How to finish the wood in a sauna?
June 28, 2020 9:04 AM   Subscribe

I want to treat the ash wood benches but what can I use that won't smell?

We are on the cusp of finishing a wood heated sauna and have benches made of ash. I want to finish them with an oil that doesn't impart a smell when the sauna is heated.
posted by InkaLomax to Health & Fitness (13 answers total) 3 users marked this as a favorite
 
I don't know if ash wood is any special, but where I come from (torne river valley in northern Sweden/Finland) and where saunas are everywhere, we typically don't use any finishing such as oils at all - the walls and benches are often left untreated.

There are products especially designed for that however, mostly based on paraffin, such as paraffin oil. I would look at similar Finnish products, the finns know their saunas.
posted by rpn at 9:32 AM on June 28 [3 favorites]


Doomed quest, I fear. Everything smells like something, especially when heated to sauna temperatures.

The best you can hope for is something that smells inoffensive and not headache-inducing; undiluted raw (not boiled) linseed oil (aka flaxseed oil) is what I'd use.

Fire up the sauna to get all the woodwork nice and hot, then brush on raw linseed oil, then rub it over with a cloth, then leave it sit for a day. Then do all that again, two more times. Then fire up the sauna and let it cook for a couple hours, then prop the door open with a pedestal fan blowing in to ventilate it aggressively as it cools down again. Keep doing that for a week. After all of that, the oil should have cured to the point where it no longer feels even slightly sticky to the touch and it's then ready for use.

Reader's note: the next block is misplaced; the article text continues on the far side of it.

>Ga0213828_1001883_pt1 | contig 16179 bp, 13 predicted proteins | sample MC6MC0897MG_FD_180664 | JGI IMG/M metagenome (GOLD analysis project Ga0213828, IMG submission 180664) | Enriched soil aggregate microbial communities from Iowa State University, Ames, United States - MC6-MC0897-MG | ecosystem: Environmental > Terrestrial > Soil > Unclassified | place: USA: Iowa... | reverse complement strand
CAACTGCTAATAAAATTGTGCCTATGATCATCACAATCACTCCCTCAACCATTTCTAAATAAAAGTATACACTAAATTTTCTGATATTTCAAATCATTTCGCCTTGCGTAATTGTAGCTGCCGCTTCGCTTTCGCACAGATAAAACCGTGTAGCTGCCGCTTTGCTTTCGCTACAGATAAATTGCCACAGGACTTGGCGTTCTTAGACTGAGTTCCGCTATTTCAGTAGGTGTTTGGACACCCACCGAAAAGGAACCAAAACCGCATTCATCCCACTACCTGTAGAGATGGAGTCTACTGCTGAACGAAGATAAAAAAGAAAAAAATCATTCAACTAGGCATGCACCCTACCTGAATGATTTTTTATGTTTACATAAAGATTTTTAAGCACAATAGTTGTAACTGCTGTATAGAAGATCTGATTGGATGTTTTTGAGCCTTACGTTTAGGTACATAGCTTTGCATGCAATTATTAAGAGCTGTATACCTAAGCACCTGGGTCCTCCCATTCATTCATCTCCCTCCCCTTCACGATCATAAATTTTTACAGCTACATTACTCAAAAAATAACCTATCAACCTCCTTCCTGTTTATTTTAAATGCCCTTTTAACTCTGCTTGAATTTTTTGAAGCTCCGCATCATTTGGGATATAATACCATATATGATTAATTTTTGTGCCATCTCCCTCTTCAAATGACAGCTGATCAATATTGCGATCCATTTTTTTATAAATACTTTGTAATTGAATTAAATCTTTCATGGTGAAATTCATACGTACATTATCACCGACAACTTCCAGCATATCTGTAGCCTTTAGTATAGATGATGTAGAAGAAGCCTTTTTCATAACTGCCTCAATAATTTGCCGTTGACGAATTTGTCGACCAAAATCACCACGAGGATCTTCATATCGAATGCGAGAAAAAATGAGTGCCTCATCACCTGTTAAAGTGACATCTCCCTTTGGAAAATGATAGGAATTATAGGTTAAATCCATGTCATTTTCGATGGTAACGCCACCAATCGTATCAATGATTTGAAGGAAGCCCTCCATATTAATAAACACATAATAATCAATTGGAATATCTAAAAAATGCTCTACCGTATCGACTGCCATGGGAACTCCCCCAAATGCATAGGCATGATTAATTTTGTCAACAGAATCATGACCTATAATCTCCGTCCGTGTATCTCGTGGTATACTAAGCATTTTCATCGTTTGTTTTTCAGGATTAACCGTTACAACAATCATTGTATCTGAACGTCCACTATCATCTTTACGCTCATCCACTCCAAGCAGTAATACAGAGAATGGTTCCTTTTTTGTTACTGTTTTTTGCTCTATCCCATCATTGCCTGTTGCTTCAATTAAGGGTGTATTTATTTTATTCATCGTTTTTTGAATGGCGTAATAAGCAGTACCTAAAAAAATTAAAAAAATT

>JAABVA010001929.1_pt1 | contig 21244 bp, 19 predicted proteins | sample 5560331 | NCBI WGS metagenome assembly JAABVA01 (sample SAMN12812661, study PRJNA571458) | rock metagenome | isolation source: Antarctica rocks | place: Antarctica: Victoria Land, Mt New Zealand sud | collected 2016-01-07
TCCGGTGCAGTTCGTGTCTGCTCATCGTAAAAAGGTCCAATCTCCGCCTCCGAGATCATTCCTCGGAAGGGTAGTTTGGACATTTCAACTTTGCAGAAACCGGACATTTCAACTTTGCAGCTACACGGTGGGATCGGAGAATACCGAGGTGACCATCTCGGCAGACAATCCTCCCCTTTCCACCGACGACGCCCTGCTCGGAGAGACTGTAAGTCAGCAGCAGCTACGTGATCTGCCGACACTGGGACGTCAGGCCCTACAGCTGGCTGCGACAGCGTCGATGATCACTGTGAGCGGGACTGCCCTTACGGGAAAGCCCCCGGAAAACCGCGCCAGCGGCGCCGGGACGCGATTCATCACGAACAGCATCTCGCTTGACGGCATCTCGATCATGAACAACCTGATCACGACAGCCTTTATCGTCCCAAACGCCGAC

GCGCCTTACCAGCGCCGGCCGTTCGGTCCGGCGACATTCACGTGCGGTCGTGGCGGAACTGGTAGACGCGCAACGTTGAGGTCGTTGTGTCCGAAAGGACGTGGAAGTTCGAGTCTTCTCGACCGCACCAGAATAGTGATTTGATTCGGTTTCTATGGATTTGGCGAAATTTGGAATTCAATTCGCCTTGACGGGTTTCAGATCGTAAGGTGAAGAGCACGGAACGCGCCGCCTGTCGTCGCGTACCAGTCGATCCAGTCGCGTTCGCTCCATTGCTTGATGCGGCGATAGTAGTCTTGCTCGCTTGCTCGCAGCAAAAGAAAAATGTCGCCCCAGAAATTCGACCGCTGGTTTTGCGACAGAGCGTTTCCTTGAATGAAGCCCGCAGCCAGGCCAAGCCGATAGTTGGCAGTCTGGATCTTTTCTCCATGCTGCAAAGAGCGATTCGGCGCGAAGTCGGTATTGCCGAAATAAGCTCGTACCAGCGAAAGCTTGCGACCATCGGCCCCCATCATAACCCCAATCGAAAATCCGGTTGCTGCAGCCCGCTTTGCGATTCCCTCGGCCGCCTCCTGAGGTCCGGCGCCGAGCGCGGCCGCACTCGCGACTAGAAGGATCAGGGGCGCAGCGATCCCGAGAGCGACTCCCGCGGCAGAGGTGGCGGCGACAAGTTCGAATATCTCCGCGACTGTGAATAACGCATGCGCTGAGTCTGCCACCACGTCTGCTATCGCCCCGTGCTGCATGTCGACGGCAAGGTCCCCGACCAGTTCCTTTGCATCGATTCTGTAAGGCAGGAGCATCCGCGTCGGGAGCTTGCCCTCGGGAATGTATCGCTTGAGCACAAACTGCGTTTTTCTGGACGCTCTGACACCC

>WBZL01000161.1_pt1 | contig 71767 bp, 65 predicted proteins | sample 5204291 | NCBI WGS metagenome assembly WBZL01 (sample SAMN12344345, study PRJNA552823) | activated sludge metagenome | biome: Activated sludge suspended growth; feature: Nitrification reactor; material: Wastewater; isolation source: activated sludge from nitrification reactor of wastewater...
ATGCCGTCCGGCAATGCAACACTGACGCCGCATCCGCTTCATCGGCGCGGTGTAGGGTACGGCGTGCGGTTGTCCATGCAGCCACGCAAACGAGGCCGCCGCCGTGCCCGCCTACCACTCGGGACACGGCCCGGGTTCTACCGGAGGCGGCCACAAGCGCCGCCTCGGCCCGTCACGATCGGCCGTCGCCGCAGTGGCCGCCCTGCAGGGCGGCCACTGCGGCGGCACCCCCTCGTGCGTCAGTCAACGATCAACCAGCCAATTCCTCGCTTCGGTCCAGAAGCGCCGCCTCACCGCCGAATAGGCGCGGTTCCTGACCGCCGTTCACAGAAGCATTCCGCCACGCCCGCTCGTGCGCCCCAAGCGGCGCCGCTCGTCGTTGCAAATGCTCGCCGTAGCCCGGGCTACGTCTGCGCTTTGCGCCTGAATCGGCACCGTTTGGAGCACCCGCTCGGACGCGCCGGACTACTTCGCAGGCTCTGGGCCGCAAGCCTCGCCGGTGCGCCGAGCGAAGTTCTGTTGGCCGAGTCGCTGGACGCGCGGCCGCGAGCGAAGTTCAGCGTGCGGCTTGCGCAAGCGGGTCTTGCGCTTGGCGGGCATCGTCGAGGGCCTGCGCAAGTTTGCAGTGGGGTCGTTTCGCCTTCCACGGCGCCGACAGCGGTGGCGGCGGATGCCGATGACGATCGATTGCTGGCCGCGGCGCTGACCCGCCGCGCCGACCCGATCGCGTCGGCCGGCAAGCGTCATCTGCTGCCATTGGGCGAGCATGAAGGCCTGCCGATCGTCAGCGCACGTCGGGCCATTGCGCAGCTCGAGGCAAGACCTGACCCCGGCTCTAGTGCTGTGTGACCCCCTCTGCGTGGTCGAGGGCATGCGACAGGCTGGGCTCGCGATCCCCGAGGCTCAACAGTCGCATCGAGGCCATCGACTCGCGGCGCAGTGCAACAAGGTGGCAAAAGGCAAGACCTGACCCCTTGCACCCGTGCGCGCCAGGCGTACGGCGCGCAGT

The advantage of using raw linseed oil is that there's nothing toxic in it. "Boiled" linseed, and various commercial finishing oils based on it, include metal salts to help it cure faster that, given the choice, I wouldn't choose to heat up and then press onto my skin. And as a drying oil, it cures to a tough and durable surface-protective finish that mineral oils don't.

Commercial oil-based wood finishes all include various volatile organic compounds used to thin the oil and improve penetration into the wood, but these are not needed for your sauna application because making the wood hot will do both of those things every bit as well; and avoiding thinning agents means not having to deal with the smell of them evaporating.

As a bonus, raw linseed oil is way cheaper than anything commercial. The main reason it doesn't get used more is because it does take a fair while to cure properly. Again, heat is your friend here.

Just be careful with the cloths you use to rub the benches over; you don't want to wad those up because the curing reaction for a drying oil can release enough heat to make them spontaneously combust if it isn't allowed to dissipate. Spreading them back out into a single layer and pegging them up on an outside line is the best way.
posted by flabdablet at 9:38 AM on June 28 [2 favorites]


we typically don't use any finishing such as oils at all - the walls and benches are often left untreated

Every sauna I've ever been inside that features untreated wood has been made from cedar, which is an oily wood to begin with. Ash isn't.
posted by flabdablet at 9:44 AM on June 28 [2 favorites]